Blog

By Michael Hawes, CEO Fulbright Canada, 1999-2000 Fulbright Scholar from Queen’s University to UC Berkeley

By any measure, 2015 was an incredible year for Fulbright Canada. We celebrated our 25th anniversary, launched the new Fulbright Arctic Initiative with a highly successful series of meetings in Iqaluit, developed exciting new partnerships with universities in both countries, and welcomed our first cohort of Fulbright Canada – Palix Visiting Research Chairs in Brain Science and Family Wellness. At the same time, we co-sponsored a symposium on Arctic Governance at the University of California at Irvine, hosted a series of events for Earth Day, sponsored two art shows – one in Ottawa and one in Washington – featuring the work of Fulbright alumna and Arctic photographer Acacia Johnson, dramatically increased the activities of EducationUSA in Canada, co-hosted another successful round of the Youth Ambassadors Program, and renewed key partnerships with public and private sector partners. In the process, we managed to grow both the reputation and the size of our Killam Fellowships program and the Fulbright program in Canada. read more

– Originally published on Sustainable Prosperity


Martin D. Heintzelman is the Fulbright Visiting Chair at the University of Ottawa’s Institute of the Environment. He is on partial leave until April from his post as Associate Professor of Economics and Financial Studies and the Fredric C. Menz Scholar of Environmental Economics in the Clarkson University School of Business, as well as Director of the Clarkson University Center for Canadian Studies. He also serves on the executive committee of Clarkson’s Institute for a Sustainable Environment. Martin has an M.A. and a Ph.D. in Economics and an M.S. in Natural Resource Policy and Behavior from the University of Michigan as well as a BS in Economics from Duke University.
read more

By Cheryl A. Camillo, 2015-2016 Fulbright Scholar from the University of Maryland, Baltimore County to the University of Regina

In reflecting upon International Education Week (IEW), I came to understand that a Fulbright fellowship is a lifelong journey. The exchange experience does not start when one arrives in the host country, or even when one begins the Fulbright application, rather it starts when one first realizes the benefits of international exchange, which can happen as soon as one recognizes a difference between countries or their cultures. read more

By Justin Park, Fulbright 2015-2016 student from University of California-Los Angeles to Concordia University.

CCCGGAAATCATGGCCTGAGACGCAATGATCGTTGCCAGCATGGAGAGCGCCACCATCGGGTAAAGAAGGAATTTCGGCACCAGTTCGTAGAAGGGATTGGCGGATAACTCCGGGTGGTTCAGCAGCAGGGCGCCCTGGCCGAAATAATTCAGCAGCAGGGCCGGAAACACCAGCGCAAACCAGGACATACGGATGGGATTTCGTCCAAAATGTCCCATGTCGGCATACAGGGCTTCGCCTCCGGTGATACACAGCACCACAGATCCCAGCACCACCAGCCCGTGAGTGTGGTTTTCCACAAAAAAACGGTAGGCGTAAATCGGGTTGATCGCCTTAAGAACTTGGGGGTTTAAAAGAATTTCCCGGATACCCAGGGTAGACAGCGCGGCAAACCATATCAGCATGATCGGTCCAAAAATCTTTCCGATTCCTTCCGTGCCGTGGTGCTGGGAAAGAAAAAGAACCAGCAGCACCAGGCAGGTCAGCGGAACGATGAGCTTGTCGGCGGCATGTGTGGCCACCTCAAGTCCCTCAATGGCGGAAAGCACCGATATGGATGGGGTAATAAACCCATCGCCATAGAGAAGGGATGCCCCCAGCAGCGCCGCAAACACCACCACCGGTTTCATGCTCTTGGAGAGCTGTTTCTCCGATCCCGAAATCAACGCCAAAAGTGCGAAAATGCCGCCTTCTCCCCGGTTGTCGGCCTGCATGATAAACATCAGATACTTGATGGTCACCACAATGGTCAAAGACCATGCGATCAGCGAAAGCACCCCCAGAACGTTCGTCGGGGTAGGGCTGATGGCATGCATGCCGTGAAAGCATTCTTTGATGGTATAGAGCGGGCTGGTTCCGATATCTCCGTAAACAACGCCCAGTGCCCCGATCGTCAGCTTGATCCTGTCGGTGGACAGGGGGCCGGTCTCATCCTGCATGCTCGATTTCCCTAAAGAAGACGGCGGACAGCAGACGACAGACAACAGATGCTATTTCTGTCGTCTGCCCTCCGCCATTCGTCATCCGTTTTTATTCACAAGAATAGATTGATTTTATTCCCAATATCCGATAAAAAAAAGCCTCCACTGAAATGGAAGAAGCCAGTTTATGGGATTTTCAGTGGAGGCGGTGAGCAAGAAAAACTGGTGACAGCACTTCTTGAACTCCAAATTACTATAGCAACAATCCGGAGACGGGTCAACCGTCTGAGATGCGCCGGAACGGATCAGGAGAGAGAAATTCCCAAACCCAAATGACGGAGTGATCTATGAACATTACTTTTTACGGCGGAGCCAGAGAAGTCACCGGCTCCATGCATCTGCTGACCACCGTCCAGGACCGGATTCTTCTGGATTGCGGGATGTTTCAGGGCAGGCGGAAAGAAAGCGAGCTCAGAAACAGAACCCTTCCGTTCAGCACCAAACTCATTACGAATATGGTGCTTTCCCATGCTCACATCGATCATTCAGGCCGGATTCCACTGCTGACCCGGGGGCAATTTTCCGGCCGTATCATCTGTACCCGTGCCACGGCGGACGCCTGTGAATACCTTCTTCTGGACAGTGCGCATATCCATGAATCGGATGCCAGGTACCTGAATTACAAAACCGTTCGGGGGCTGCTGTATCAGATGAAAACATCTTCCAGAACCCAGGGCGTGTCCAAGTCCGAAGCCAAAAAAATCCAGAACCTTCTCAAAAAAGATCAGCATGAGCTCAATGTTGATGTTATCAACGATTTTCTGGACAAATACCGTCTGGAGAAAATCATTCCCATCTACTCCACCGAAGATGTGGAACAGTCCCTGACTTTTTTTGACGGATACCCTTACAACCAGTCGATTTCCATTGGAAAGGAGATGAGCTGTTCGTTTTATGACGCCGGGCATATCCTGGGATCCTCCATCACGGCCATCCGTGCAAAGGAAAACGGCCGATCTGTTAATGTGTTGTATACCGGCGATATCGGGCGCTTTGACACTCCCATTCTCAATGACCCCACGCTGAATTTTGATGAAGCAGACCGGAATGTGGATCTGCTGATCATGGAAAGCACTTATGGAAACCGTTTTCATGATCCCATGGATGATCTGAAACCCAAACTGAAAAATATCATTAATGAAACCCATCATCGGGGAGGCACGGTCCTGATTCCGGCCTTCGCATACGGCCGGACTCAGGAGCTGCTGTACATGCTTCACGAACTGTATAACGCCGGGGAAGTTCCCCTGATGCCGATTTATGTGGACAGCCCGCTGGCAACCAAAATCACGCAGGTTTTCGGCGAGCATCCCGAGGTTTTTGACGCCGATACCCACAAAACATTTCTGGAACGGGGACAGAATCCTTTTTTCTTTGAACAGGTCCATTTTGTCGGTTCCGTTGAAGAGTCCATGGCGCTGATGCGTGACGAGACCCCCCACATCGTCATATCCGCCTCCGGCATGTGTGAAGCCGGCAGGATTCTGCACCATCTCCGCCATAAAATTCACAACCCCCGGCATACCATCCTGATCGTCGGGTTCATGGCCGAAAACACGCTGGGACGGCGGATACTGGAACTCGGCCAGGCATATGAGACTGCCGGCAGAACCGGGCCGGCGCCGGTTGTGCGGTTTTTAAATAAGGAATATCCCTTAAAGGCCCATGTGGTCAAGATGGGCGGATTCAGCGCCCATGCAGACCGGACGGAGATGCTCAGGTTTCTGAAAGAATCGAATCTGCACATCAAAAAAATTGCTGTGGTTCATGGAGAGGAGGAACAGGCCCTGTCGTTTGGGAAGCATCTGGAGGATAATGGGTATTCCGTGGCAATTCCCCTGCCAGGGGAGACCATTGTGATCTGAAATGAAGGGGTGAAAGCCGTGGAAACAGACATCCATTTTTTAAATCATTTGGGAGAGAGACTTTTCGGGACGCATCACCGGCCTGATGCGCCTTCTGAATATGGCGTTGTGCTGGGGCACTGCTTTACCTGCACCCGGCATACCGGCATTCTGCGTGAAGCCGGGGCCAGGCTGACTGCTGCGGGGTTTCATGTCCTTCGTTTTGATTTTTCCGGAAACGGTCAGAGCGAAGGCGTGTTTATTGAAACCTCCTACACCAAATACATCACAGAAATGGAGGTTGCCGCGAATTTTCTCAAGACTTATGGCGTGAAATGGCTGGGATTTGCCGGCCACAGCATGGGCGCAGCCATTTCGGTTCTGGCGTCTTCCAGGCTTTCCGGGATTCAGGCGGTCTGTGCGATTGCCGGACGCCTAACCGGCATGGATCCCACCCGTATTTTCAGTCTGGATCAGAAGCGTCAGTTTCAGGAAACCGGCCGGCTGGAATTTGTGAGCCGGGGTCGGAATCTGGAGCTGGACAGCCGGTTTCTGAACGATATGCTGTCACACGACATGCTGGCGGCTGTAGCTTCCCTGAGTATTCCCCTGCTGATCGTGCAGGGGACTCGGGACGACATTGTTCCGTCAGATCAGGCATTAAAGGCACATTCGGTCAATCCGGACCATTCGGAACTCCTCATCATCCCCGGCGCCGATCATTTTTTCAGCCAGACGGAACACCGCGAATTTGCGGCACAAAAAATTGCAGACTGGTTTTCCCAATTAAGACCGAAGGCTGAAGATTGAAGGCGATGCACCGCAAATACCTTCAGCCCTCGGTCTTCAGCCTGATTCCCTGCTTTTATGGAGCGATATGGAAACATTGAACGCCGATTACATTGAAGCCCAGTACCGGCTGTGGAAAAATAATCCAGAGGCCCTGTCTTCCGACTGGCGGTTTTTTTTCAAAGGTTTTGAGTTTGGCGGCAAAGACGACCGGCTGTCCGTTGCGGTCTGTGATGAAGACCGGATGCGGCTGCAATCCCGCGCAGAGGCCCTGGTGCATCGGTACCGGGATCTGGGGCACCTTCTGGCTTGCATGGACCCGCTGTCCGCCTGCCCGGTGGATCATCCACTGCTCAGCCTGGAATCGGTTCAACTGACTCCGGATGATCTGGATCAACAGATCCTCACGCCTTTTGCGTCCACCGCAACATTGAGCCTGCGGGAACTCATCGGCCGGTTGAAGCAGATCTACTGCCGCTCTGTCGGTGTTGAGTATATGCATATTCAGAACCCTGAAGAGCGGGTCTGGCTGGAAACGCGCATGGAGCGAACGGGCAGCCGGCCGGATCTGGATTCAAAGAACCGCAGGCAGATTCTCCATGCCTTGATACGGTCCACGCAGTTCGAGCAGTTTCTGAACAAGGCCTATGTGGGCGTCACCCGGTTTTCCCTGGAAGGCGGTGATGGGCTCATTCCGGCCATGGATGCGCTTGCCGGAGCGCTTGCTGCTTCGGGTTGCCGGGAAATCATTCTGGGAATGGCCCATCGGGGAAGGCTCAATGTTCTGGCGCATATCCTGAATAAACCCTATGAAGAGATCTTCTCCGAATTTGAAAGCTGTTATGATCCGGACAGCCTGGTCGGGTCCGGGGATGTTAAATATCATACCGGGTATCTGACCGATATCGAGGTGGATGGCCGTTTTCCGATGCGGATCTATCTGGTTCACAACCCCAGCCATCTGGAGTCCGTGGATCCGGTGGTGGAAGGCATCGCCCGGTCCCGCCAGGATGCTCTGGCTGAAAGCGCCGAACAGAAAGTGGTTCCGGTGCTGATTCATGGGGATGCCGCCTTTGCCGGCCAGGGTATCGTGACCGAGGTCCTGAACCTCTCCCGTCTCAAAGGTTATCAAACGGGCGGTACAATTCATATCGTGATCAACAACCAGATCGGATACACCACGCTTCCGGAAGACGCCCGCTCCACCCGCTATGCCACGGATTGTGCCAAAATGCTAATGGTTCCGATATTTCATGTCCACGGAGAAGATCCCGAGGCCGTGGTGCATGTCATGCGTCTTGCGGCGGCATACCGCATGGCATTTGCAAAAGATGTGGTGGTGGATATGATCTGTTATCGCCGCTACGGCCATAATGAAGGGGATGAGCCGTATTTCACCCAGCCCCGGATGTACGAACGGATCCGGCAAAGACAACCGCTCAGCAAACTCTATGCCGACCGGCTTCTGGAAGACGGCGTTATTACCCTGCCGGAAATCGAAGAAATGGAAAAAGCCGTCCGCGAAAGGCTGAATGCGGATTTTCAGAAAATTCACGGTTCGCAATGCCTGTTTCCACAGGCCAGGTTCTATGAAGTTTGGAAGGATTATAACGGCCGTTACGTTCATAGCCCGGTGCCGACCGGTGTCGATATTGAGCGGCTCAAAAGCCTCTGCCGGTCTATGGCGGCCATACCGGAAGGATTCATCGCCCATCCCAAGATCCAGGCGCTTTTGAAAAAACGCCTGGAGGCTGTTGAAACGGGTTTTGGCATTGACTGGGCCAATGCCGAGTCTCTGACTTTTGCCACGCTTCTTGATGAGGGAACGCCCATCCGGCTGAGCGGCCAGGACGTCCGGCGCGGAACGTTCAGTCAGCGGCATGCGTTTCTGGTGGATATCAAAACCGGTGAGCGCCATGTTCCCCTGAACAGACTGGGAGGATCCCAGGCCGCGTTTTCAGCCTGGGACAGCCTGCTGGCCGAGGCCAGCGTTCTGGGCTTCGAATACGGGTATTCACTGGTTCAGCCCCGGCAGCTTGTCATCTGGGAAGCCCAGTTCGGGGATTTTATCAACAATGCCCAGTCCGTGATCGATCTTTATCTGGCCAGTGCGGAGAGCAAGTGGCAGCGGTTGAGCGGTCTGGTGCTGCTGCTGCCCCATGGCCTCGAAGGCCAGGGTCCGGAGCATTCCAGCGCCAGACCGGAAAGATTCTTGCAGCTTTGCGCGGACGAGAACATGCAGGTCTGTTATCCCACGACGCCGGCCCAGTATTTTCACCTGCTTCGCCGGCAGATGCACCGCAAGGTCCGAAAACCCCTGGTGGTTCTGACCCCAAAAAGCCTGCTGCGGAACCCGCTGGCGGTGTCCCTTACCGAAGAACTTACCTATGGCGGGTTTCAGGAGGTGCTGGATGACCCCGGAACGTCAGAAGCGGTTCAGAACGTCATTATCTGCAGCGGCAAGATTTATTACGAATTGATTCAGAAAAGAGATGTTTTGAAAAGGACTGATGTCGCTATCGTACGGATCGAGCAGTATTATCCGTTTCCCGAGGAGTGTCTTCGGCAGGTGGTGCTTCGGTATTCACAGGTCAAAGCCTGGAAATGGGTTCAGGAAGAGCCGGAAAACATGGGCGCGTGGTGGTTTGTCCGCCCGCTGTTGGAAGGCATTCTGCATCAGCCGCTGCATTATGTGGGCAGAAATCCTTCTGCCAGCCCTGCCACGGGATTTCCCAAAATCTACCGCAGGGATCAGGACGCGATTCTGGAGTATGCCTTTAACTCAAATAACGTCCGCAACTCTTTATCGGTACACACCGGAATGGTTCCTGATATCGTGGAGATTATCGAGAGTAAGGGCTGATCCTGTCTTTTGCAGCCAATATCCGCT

What is it about international education that challenges us to see the world in a different way? It is not only about recognizing the difference in language, culture and society, as we can be well conscious of it while being at home. It’s not just about checking off the places we have been wanting to visit. It has much more meaningful and deeper value to us as students.

As a Fulbright student in Montreal, I am given the opportunity to study my passion and interests in a brand new environment. One might think, how can Canada be that different from the United States? Speculations like these are all assumptions that we hold until they shatter in the light of new perspectives and thoughts following our arrival to a new place. Personally I see it as a first-hand opportunity to study immigration in a global context, to observe the naturalization process for African immigrants in a setting that is unique for its own immigration history and policy, and attempt to understand the thought process of immigrants to Canada. It may be possible to study this phenomenon without leaving the U.S. since the ever-developing technology allows us access to information at our fingertips. read more

By Allison Turner, 2015-2016 Fulbright Student from Purdue University at the University of Waterloo

I’ve been in Canada for two and a half months. I’ve been in graduate school for two of those months. What have I learned after all of that international education-ing(?). This: if you want to feel alive, go study abroad…but be prepared for quite a ride.

In the first few weeks of my program, I felt lonely and frustrated. I’m used to a packed schedule, but graduate school started off very slowly. I only take one course this semester, and the remainder of my work involves the solitary tasks of reading and writing. I had lots of questions, but I felt silly asking them. Most of my classmates enjoyed the company of a friend close by; I struggled to keep in touch with old friends and mentors, who were a nation away. read more

By Dr. Lomax Boyd, Fulbright Scholar 2015-2016

The studio of the National Film Board of Canada is one of the last places you might expect to find an American biologist.

Having spent years in a laboratory, my outlook on the world was solidly scientific. I had gone through the gauntlet of scientific training, published a respectable paper, and was set for the next step in a traditional scientific career. But what was once a side interest while in graduate school—producing intimate, visceral documentary films about science—had morphed into a fully fledged passion. The problem, however, was that no one funded that kind of passion! Or so I thought. read more

Are you ready to start your journey?